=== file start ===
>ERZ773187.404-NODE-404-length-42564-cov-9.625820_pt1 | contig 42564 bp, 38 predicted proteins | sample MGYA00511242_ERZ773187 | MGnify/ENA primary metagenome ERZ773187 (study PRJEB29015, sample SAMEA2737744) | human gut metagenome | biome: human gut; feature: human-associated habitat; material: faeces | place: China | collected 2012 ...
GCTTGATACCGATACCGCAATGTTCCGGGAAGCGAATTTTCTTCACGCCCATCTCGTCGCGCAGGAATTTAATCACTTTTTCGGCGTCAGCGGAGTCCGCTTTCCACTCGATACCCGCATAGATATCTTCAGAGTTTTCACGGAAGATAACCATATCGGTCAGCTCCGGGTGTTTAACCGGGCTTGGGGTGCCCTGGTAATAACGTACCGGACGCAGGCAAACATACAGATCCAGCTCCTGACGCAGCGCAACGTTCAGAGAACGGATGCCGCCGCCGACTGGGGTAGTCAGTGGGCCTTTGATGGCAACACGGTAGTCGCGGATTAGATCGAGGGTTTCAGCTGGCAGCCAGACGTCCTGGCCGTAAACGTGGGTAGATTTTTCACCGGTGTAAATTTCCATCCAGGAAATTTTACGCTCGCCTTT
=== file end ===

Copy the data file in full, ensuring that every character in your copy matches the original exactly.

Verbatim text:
>ERZ773187.404-NODE-404-length-42564-cov-9.625820_pt1 | contig 42564 bp, 38 predicted proteins | sample MGYA00511242_ERZ773187 | MGnify/ENA primary metagenome ERZ773187 (study PRJEB29015, sample SAMEA2737744) | human gut metagenome | biome: human gut; feature: human-associated habitat; material: faeces | place: China | collected 2012 ...
GCTTGATACCGATACCGCAATGTTCCGGGAAGCGAATTTTCTTCACGCCCATCTCGTCGCGCAGGAATTTAATCACTTTTTCGGCGTCAGCGGAGTCCGCTTTCCACTCGATACCCGCATAGATATCTTCAGAGTTTTCACGGAAGATAACCATATCGGTCAGCTCCGGGTGTTTAACCGGGCTTGGGGTGCCCTGGTAATAACGTACCGGACGCAGGCAAACATACAGATCCAGCTCCTGACGCAGCGCAACGTTCAGAGAACGGATGCCGCCGCCGACTGGGGTAGTCAGTGGGCCTTTGATGGCAACACGGTAGTCGCGGATTAGATCGAGGGTTTCAGCTGGCAGCCAGACGTCCTGGCCGTAAACGTGGGTAGATTTTTCACCGGTGTAAATTTCCATCCAGGAAATTTTACGCTCGCCTTT